The Contributions of Jewish Refugees

Commentary by Dr. Gerhard Falk


The Jewish Renaissance in America

During the years of the Nazi rule of Europe (1933-45), hundreds of Jewish scholars escaped to the United States and caused in this country a rebirth of science and scholarship, which reminds us of three similar events in the history of learning.

Best known among similar events was the flight of the Christian Greek scholars from Constantinople as the city was invaded by the Muslim Turks in 1453.  Fearing forced conversion to Islam, these scholars moved to nearby Italy and there promoted a major development of science, art, music, and literature.

Constantinople was founded by the Roman emperor Constantine I at the site of the ancient city Byzantium, located at the entrance of the Mediterranean to the Black Sea.  Constantine had abandoned Rome and made Constantinople the capital of the Roman empire so that the eastern empire became known as the Byzantine Empire, lasting from 330 to 1453. 

A second example of a scholarly renaissance was the flight of the Protestant scholars from the French city Nantes upon the revocation of the Edict of Nantes, which had been issued by King Henry, permitting the Protestant religion in that city, although Catholicism was otherwise the only religion allowed in France.  When Louis XIV revoked that edict in 1695, the Protestants in Nantes were beaten until they converted to Catholicism or died at the hands of the French enforcers.  Consequently, numerous Protestant scholars fled to Prussia, England, and the Netherlands.

In 1937, the dictator Stalin purged the learned professions in Russia by killing or imprisoning those he suspected of disloyalty to him.  This persecution led to the flight of numerous Russian scholars to America, England, and elsewhere.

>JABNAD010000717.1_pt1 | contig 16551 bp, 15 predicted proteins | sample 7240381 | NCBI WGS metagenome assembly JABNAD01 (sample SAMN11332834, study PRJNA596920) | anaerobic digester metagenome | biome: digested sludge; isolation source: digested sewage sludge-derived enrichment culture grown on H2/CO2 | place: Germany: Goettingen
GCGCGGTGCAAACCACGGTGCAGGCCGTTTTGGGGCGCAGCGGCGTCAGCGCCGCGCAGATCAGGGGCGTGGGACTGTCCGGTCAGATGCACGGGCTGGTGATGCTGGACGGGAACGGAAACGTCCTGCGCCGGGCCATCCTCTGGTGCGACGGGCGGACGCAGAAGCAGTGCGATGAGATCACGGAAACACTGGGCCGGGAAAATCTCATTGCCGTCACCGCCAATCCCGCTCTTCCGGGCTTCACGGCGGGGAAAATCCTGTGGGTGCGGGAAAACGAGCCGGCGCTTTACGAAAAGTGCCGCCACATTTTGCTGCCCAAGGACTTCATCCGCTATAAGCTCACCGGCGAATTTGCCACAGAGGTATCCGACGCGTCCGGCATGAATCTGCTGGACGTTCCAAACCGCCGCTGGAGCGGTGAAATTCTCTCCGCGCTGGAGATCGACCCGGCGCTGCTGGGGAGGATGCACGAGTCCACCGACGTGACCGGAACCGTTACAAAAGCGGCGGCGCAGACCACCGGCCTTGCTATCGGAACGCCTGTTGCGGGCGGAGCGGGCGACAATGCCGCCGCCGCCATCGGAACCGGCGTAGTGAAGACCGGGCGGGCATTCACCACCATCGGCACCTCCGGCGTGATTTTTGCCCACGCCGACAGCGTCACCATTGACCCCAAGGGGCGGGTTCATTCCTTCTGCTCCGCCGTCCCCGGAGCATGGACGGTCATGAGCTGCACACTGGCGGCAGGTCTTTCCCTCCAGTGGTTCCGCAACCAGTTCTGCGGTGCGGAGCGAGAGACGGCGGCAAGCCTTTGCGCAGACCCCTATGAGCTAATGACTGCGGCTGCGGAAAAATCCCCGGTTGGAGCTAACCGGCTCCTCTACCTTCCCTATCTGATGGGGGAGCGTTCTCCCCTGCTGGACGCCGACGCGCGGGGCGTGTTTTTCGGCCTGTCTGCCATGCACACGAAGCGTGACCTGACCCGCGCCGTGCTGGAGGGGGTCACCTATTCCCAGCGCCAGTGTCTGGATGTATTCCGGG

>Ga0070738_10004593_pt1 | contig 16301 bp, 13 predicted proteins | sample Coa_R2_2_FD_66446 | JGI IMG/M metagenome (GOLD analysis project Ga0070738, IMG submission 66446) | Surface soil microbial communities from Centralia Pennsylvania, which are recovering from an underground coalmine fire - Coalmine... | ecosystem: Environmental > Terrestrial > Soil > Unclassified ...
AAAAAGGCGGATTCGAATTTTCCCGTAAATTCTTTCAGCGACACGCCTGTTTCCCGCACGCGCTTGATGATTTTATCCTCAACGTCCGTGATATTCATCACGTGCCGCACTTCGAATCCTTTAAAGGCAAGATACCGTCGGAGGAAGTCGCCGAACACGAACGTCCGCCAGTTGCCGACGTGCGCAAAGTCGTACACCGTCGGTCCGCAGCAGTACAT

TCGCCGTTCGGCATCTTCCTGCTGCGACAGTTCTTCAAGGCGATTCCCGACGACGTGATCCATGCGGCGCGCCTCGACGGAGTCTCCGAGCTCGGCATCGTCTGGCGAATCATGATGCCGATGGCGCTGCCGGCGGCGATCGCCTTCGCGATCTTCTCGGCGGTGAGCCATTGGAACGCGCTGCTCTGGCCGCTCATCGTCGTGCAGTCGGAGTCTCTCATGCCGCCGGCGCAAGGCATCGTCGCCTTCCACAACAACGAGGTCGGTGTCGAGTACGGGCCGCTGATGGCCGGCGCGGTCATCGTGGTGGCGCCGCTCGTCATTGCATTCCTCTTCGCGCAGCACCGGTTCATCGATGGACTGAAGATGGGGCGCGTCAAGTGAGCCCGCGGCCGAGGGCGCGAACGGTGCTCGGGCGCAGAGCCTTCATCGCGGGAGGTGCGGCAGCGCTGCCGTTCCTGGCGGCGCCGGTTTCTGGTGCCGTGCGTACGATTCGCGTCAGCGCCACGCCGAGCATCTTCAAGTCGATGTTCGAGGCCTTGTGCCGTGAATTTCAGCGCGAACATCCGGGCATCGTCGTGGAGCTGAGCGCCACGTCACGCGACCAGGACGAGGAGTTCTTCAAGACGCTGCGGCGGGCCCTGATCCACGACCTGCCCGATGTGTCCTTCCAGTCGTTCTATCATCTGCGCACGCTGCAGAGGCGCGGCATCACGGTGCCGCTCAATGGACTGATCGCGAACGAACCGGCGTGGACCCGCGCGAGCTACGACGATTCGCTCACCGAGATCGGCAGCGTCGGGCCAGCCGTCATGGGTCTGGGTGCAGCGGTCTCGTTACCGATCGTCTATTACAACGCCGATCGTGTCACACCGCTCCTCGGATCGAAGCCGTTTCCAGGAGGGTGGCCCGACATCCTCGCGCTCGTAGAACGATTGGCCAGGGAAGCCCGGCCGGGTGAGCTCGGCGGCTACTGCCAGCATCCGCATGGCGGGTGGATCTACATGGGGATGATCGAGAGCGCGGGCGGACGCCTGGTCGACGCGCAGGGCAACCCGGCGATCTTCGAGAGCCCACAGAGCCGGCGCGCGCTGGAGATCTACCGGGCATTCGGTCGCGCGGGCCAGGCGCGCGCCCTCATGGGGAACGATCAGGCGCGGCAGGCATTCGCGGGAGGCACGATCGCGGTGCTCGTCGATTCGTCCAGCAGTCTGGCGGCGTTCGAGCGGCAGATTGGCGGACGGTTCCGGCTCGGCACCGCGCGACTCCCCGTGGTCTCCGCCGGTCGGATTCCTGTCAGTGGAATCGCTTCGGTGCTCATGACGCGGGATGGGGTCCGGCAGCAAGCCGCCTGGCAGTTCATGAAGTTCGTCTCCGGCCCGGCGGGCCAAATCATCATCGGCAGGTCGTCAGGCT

The Hitler years in Europe then resulted in the entrance to the United States of hundreds of German, Austrian, and eastern European Jewish scholars, who brought with them major scientific developments not known in this country.  Albert Einstein alone was responsible for thirty-three inventions by others that rested on Einstein’s theoretical physics.  Not as well known as Einstein was the physician and expert on childhood diseases Erwin Netter, the legal scholar Arthur Lenhoff, the ophthalmologist Franz Michael, the historian Franz Gilbert, and the numerous Hungarian Jews who developed the atomic bomb, including the physicist Teller, the mathematician von Neumann, and som many other Jewish scientists that atomic energy and “the bomb” were indeed Jewish contributions to American science.

The history of art was brought to this country by a Jewish art professor, as was the study of hydraulics, and developments in American literature, music, and the movie industry.

The contributions of Jewish refugees also included military achievements, which were of vital importance to the US armed forces during the Second World War.

Indeed, the Jewish immigration to the USA during the 1930’s and 1940’s resulted in an American renaissance of scholarship and learning that made this country even greater than before the coming of these remarkable Jews.  For the chance to live in this blessed country, every Jew owes the USA sincere gratitude.  May Shem Yisborach bless the United States, the country country outside of Israel which, in the words of George Washington (1732-99), “gives to persecution no assistance.”

Shalom u'vracha.

  Dr. Gerhard Falk is the author of numerous publications, including The American Jewish Community in the 20th and 21st Century (2021).

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